#2021 Budget: Nigeria to incur an additional debt of ₦6.98 trillion by 2022

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2021 budget projected revenue stands at ₦7.89 trillion, creating a deficit of ₦5.61 trillion;

Revenue generation over the past five years has not exceeded 60.9% of projected revenue, whereas expenditure attained 86.89% of the budget figure;

Further, budget deficit analysis shows an additional ₦14.19 trillion incurred, giving a 207.52% increase in four years;

Based on the analysis, the 2021 budget comes with a possible ₦6.98 trillion deficit.

Dataphyte bursts the bubble on the 2021 budget of Recovery and Resilience. While the Bill on paper promises to fix the harsh economic conditions of 2020, reality points to the contrary. Even the National Assembly’s (NASS) additional ₦505 billion to the proposed budget made things worse.

First, NASS approved the Budget amid several hidden repeated expenses. Instead, Nigeria’s legislators deemed it necessary to add half a trillion to a budget with an existing deficit of over ₦5 trillion. More so, this increment comes despite Nigeria’s poor revenue generation history. Without mincing words, the 2021 budget is another debt trap for Africa’s largest giant.

Budget Performance Analysis

Dataphyte analysis of the previous budget reveals varying differences in critical headings. Revenue generation matrix shows just 60.9% realisation projected in a five-year pool. Interestingly, the revenue generation took a downward trend from 2015 to 2018.

Worse, though, it has not risen beyond 62% mark after falling from 80.4% in 2015 to 76.45% in 2016. The performance for years after 2017 to 2019 is 52.26%, 48.56% and 61.5% sequentially. Within the first half of 2020, revenue performance was 61.52% of projected revenue.

However, the story is different for this administration’s spending. Total performance stands at 86.89% of projected spending. The entire expenses from 2016 to 2019 was never below 82%. Total expenditure proposed in 2016 stood at 84.8% of the budget. The next three years’ figures were 86.9%, 82.4% and 92.9% of the total budget.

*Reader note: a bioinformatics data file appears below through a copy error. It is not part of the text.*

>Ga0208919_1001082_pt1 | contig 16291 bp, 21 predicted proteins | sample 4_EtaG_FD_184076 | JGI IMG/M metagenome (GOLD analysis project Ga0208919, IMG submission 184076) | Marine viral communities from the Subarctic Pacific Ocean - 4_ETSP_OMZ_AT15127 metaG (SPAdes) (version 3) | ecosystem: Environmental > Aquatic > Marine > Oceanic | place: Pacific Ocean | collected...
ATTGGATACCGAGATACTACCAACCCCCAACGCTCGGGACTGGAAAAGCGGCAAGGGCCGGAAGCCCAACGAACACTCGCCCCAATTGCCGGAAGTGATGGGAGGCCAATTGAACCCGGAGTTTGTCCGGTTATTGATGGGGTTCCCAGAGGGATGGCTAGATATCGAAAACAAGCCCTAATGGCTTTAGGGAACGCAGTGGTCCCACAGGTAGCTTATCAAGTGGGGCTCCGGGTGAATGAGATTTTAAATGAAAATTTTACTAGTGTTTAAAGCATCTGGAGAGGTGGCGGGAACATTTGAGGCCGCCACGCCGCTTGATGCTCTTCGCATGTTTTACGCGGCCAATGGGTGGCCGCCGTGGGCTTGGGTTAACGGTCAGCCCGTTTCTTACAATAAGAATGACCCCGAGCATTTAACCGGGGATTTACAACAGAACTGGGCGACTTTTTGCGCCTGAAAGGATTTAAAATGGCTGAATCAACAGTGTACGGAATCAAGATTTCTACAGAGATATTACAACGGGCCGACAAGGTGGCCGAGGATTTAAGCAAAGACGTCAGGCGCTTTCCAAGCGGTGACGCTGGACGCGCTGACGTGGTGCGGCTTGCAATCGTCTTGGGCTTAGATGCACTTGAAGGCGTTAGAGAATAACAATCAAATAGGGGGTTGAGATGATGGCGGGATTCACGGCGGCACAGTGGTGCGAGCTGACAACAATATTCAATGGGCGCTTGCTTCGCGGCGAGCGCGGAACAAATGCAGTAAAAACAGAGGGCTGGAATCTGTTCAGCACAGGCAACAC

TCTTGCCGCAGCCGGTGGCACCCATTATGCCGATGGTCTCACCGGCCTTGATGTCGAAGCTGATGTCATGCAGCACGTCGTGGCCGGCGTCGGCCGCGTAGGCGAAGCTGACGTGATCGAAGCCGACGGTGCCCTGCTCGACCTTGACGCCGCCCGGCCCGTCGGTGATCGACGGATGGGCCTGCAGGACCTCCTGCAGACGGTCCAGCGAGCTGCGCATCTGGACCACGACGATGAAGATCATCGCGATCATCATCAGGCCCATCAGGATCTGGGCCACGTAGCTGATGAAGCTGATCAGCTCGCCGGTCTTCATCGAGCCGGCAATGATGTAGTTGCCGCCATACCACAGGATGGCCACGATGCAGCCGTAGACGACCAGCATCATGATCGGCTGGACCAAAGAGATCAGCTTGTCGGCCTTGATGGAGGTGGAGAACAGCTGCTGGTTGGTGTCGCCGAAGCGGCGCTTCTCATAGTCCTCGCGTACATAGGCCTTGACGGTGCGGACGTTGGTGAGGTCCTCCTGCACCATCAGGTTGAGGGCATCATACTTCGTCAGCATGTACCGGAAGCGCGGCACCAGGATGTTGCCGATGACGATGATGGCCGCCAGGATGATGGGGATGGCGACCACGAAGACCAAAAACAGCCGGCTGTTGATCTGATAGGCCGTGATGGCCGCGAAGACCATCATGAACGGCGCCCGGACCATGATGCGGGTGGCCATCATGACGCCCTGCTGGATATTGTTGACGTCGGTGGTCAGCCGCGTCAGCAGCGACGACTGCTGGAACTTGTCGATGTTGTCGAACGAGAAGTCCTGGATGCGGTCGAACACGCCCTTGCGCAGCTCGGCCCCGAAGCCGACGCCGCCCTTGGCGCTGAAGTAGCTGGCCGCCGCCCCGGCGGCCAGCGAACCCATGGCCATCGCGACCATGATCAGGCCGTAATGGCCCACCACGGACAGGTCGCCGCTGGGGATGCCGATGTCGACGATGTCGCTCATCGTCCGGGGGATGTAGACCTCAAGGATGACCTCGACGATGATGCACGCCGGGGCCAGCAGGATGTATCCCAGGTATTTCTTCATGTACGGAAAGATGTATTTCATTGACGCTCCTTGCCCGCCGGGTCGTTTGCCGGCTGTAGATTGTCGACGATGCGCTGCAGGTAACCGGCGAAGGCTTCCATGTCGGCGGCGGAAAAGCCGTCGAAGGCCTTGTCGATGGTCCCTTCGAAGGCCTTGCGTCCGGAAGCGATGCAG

Based on budget performance data, analysis shows a whopping deficit of 207.52%. In essence, from 2016 to 2019, Nigeria accrued ₦14.19 trillion in arrears. The deficit figure rose progressively all through the years. In 2016, the total budget deficit based on performance was ₦2.19 trillion. For the years after it, the country incurred a debt of ₦3.81 trillion, ₦4.03 trillion and ₦4.17 trillion.

2021 budget- Budget of shortfalls

Coming back to our 2021 budget of recovery. All indications point to it following the sounds of its predecessors; a trend of shortfalls. Dataphyte surmises Nigeria attains 86.89% of its projected expenditure, with just 60.9% of its estimated revenue realised. In clear terms, Nigeria will spend at least ₦11.78 trillion by the end of the year, having realised only ₦4.81 trillion; this leaves an additional deficit of ₦6.98 trillion.

What lies ahead?

Even more problematic are the dire economic implications of a mismatched expenditure performance to revenue generation. A disparity the government balanced through debt financing. It is thus no surprise the extent to which Nigeria’s debt burden has risen over the years.

But with a likely deficit of around ₦6.98 trillion in the 2021 budget, what lies ahead? What is the federal government’s (FG) game plan? Say FG borrows from local and international sources because let’s face it, there are not that many options at her disposal. What does this mean for Nigeria? It entails an increased debt burden, which historically finances recurrent expenses.

Borrowing is not a sign of weakness.

In truth, debt financing is not a sign of weakness on the part of the government. But when a country utilises such resources on less productive activities, it falls into a vicious cycle of continuous borrowing.

Similarly, there’s the issue of budget financing through arbitrary means and all its consequences. Economic consequences that Nigeria has not addressed. Some of which include inflation and currency depreciation.

Even more critical are how said funds are utilised.

As it stands, Nigeria spends 82% of her revenue on debt servicing. Accordingly, there is a need to reduce debt pressure on the economy. First steps can be ensuring improved public spending efficiency, development of local financial markets and local resource mobilisation in a transparent atmosphere.

Even more significant are the activities to which the government channels its revenue. Earlier, we said borrowing is not a sign of weakness; how FG spends said funds is of greater significance. Utilising her IGR on only social goods will not bring back yields. To that effect, investing in the industrial revolution is a way to go. Rather than the vicious cycle outlined earlier, Nigeria would step into a more productive cycle. A process where FG focuses borrowed funds on revenue-generating activities; this boosts the economy. And sooner eventually to Africa’s Giant reducing her debt burden, all the while providing jobs and improving welfare.

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